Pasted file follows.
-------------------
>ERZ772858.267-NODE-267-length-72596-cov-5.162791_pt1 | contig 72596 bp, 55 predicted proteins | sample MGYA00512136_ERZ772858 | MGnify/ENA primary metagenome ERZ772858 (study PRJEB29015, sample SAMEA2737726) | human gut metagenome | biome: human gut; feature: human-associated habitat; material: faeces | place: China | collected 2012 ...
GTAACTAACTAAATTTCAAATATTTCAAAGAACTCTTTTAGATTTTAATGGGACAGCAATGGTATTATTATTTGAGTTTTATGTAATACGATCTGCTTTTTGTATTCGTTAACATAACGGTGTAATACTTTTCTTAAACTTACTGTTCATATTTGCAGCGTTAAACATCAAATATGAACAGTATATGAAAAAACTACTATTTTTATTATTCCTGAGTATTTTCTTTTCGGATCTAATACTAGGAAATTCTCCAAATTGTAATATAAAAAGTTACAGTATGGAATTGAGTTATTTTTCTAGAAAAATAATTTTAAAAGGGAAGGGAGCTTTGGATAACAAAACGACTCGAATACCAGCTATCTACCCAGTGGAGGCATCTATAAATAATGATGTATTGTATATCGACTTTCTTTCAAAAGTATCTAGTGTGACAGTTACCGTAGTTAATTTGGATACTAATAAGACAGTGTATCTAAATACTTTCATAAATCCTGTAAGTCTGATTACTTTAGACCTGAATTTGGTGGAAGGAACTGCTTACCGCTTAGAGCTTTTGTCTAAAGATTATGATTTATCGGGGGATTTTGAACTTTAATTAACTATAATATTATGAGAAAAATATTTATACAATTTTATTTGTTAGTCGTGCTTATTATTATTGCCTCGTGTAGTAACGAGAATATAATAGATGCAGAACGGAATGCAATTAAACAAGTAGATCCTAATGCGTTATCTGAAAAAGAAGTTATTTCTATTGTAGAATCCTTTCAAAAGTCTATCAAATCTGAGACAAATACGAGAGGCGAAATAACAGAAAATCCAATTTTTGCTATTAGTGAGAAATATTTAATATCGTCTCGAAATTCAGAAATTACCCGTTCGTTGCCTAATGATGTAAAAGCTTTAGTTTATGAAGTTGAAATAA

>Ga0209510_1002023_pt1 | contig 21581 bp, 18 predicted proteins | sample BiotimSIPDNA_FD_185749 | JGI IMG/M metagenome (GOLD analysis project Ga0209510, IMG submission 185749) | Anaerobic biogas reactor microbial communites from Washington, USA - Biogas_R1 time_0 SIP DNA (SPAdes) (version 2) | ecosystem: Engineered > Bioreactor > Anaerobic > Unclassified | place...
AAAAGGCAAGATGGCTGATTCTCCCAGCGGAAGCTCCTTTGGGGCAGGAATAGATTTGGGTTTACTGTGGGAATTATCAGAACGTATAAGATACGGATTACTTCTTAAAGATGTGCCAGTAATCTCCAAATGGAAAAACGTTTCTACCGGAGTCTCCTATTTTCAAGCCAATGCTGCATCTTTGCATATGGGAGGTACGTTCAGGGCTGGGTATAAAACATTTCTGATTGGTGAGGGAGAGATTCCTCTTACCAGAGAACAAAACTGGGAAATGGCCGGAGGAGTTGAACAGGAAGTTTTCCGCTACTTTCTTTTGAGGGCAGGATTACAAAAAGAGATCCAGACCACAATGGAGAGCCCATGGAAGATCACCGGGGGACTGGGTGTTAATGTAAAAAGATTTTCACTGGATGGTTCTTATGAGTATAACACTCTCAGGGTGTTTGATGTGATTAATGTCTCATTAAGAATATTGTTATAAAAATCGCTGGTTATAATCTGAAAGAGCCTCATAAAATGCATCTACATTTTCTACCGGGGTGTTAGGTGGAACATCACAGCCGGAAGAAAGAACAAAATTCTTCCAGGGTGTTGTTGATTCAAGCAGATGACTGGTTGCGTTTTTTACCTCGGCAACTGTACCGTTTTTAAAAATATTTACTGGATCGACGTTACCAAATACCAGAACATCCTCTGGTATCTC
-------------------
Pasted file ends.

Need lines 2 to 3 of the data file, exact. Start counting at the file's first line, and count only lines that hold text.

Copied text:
GTAACTAACTAAATTTCAAATATTTCAAAGAACTCTTTTAGATTTTAATGGGACAGCAATGGTATTATTATTTGAGTTTTATGTAATACGATCTGCTTTTTGTATTCGTTAACATAACGGTGTAATACTTTTCTTAAACTTACTGTTCATATTTGCAGCGTTAAACATCAAATATGAACAGTATATGAAAAAACTACTATTTTTATTATTCCTGAGTATTTTCTTTTCGGATCTAATACTAGGAAATTCTCCAAATTGTAATATAAAAAGTTACAGTATGGAATTGAGTTATTTTTCTAGAAAAATAATTTTAAAAGGGAAGGGAGCTTTGGATAACAAAACGACTCGAATACCAGCTATCTACCCAGTGGAGGCATCTATAAATAATGATGTATTGTATATCGACTTTCTTTCAAAAGTATCTAGTGTGACAGTTACCGTAGTTAATTTGGATACTAATAAGACAGTGTATCTAAATACTTTCATAAATCCTGTAAGTCTGATTACTTTAGACCTGAATTTGGTGGAAGGAACTGCTTACCGCTTAGAGCTTTTGTCTAAAGATTATGATTTATCGGGGGATTTTGAACTTTAATTAACTATAATATTATGAGAAAAATATTTATACAATTTTATTTGTTAGTCGTGCTTATTATTATTGCCTCGTGTAGTAACGAGAATATAATAGATGCAGAACGGAATGCAATTAAACAAGTAGATCCTAATGCGTTATCTGAAAAAGAAGTTATTTCTATTGTAGAATCCTTTCAAAAGTCTATCAAATCTGAGACAAATACGAGAGGCGAAATAACAGAAAATCCAATTTTTGCTATTAGTGAGAAATATTTAATATCGTCTCGAAATTCAGAAATTACCCGTTCGTTGCCTAATGATGTAAAAGCTTTAGTTTATGAAGTTGAAATAA

>Ga0209510_1002023_pt1 | contig 21581 bp, 18 predicted proteins | sample BiotimSIPDNA_FD_185749 | JGI IMG/M metagenome (GOLD analysis project Ga0209510, IMG submission 185749) | Anaerobic biogas reactor microbial communites from Washington, USA - Biogas_R1 time_0 SIP DNA (SPAdes) (version 2) | ecosystem: Engineered > Bioreactor > Anaerobic > Unclassified | place...